On the other hand, perhaps my friend has an underlying point. Some of you may remember the old poster that said, “If being a Christian was a crime, would there be enough evidence to convict you?” In other words, would there be evidence in the way we live, spend time, care about each other near and far, and how we care about our earth. Would there be signs in the way we grow and evolve in following the Gospel? Our education, our knowledge ought to lead to some action. James put it this way, “Faith without works is dead.” Review the second chapter of the Letter of James. Some survivors I know have shared stories of an act of kindness that gave them hope, a helping hand that led the way to freedom, a trained nurse practitioner who recognized what she saw leading to an eventual arrest of a trafficker. Education needs to be applied.

At the same time, we must maintain prayer, for that is at the heart of our loving relationship with the One Beyond All Names. It is at the heart of transformation, individually and collectively. Perhaps some variation of this prayer of the faithful could be used in a service at your church.



Introduction: Gracious One, You understand and share our deepest suffering, we thank You for the privilege of gathering here today because we want to be your people of compassion and healing, as well as Your agents of change. We trust that You hear us as we pray:

Response: Lord hear our prayer.

For Pope Francis and all church leaders, that they call themselves and everyone to work diligently to remove all stumbling blocks that keep people in slavery. We pray to the Lord.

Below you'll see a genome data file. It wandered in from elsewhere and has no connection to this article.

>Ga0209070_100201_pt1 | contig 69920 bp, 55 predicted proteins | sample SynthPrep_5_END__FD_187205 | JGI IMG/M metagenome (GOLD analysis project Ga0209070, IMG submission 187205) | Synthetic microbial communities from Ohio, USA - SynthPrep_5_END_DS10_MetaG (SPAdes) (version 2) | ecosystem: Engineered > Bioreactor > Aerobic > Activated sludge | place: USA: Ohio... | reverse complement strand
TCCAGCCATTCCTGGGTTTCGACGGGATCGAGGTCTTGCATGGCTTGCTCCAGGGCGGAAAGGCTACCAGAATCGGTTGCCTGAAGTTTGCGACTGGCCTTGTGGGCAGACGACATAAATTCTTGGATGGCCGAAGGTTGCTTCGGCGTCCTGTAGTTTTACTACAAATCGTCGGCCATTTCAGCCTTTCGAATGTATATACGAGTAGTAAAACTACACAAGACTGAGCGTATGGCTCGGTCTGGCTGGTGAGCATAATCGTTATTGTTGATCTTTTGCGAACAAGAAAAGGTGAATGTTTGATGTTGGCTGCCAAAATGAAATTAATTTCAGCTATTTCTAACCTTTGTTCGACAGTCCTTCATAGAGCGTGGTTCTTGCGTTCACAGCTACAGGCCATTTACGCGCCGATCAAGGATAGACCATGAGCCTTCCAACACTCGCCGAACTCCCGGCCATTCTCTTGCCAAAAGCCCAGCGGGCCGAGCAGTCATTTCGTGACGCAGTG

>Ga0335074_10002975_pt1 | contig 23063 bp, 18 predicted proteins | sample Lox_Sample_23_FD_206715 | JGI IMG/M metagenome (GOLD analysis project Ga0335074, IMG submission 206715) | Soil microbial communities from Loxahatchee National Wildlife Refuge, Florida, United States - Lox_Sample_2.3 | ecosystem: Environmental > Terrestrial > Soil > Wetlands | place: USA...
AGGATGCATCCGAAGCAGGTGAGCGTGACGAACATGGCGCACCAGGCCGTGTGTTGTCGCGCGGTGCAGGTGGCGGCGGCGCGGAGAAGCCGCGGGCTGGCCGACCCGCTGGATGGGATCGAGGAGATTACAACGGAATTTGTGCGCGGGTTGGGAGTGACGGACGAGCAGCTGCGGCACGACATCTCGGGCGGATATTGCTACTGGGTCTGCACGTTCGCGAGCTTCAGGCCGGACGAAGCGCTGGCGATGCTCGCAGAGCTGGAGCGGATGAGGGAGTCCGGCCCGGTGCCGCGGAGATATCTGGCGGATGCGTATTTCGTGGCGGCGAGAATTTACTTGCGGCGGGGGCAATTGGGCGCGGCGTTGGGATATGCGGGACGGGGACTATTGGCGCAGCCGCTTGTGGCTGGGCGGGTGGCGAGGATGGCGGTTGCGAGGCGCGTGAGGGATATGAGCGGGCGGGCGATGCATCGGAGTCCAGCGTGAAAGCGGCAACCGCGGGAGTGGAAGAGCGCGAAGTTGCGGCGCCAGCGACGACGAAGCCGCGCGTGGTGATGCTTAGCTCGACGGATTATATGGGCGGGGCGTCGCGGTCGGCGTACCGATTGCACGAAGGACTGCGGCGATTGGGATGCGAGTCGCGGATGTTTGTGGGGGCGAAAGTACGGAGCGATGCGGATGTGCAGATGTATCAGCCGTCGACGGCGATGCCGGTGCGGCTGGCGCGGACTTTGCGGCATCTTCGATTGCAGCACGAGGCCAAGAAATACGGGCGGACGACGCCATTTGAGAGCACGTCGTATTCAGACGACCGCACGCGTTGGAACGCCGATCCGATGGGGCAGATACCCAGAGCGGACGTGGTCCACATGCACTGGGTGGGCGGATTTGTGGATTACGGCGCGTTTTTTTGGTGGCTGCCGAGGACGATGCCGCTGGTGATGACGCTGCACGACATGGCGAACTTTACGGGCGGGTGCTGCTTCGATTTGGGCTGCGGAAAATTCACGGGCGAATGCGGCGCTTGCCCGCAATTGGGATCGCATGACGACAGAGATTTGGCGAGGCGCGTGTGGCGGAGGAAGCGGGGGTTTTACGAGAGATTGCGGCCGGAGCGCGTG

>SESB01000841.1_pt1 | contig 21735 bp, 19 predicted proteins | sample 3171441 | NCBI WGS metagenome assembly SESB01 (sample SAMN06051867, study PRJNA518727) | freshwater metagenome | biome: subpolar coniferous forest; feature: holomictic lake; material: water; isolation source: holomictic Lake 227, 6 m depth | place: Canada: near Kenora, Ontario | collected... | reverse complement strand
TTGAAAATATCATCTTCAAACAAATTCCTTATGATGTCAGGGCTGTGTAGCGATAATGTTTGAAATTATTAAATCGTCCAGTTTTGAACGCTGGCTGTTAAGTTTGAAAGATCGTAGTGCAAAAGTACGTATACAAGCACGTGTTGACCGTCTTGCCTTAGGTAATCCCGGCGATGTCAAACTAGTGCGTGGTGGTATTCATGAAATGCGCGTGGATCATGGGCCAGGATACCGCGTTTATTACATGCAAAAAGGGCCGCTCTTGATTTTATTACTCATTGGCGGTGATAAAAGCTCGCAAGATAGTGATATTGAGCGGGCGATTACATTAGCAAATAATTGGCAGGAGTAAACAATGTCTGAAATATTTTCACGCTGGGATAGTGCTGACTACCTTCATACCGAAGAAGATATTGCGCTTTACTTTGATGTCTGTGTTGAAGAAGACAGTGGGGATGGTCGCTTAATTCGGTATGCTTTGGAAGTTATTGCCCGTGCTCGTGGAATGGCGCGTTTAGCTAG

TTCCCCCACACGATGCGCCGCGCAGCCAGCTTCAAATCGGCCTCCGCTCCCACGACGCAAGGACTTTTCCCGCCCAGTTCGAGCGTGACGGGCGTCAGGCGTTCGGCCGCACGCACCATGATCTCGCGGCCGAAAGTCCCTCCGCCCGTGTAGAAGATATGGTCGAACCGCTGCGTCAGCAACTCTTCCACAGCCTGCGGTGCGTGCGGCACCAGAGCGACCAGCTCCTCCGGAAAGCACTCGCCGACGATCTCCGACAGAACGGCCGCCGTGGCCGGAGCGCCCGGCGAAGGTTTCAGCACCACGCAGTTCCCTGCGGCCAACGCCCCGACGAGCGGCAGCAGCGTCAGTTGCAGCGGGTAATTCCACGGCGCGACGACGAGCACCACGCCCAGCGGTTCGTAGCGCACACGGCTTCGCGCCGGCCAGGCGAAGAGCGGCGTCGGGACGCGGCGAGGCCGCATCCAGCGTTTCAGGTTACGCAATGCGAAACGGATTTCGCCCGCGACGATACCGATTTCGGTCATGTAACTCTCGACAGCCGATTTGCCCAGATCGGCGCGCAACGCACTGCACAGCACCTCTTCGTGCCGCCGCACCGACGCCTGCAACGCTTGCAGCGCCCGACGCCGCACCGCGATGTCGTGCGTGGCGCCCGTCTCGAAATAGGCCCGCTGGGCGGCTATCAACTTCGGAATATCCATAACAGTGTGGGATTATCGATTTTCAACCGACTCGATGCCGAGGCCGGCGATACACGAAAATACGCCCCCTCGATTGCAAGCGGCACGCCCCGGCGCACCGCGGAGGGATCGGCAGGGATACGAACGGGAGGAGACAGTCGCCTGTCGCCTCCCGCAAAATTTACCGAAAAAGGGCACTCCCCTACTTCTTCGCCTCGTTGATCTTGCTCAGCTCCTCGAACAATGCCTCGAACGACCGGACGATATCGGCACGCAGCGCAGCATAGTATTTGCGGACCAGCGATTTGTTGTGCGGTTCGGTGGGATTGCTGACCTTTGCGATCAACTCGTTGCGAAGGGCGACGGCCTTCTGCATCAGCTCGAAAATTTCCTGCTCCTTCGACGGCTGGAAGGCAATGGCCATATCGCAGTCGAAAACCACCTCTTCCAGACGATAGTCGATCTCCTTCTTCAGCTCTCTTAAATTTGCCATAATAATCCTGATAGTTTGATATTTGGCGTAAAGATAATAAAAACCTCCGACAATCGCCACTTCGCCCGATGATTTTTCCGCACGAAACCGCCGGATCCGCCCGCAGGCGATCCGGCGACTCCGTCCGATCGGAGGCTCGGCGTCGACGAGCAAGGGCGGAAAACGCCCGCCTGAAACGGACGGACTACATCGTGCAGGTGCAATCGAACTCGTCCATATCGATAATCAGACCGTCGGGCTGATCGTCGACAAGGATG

For all Christian communities that we honor each person as son and daughter of God truly believing that in Christ there is neither Jew nor Greek, slave nor free, male nor female. We pray to the Lord.

For all nations that they grow in the courage, spiritually and politically, to reach beyond constructed borders to free hearts and bodies from the tyranny of human trafficking. We pray to the Lord.

For survivors of all trafficking including commercial sex trafficking, labor trafficking, debt bondage and those whose organs have been stolen, that they will find freedom, healing and compassionate love, we pray to the Lord.

For all those children, adolescents and adults who have died at the hands of traffickers, that they will find ultimate healing in God, we pray to the Lord.

For traffickers who are lost to their own humanity, that they encounter the Divine and remember who they are, we pray to the Lord.

Conclusion: Gracious God, remember too, the deepest prayer that we hold in the silence of our hearts……  You are the One who can bring New Life from death. You raise us up. Receive our prayer and sustain Your people in the Spirit of love and peace. We ask this in the name of Jesus, our brother.


Health System Gets $1.5 Million to Combat Human Trafficking

December 6, 2018

Dignity Health, one of the country’s largest health systems, has been granted $1.5 million by the U.S. Department of Justice to shore up its efforts to combat human trafficking and evaluate the effectiveness of its initiatives.

Research indicates a large share of sex and labor trafficking victims interact with a health care provider at some point while they are being exploited, and much of the progress around treating such patients in recent years has come from small clinics with strong community ties.

Dignity Health – with more than three dozen hospitals across Arizona, California and Nevada – will seek to bring its best practices to more patients, funded by the pair of Justice Department grants announced Thursday.

The two grants will fund training on how to provide trauma-informed care for human trafficking survivors, evaluate Dignity’s processes and expand its “safe haven” model – which integrates physical and mental health care into long-term support for survivors – to three sites from one.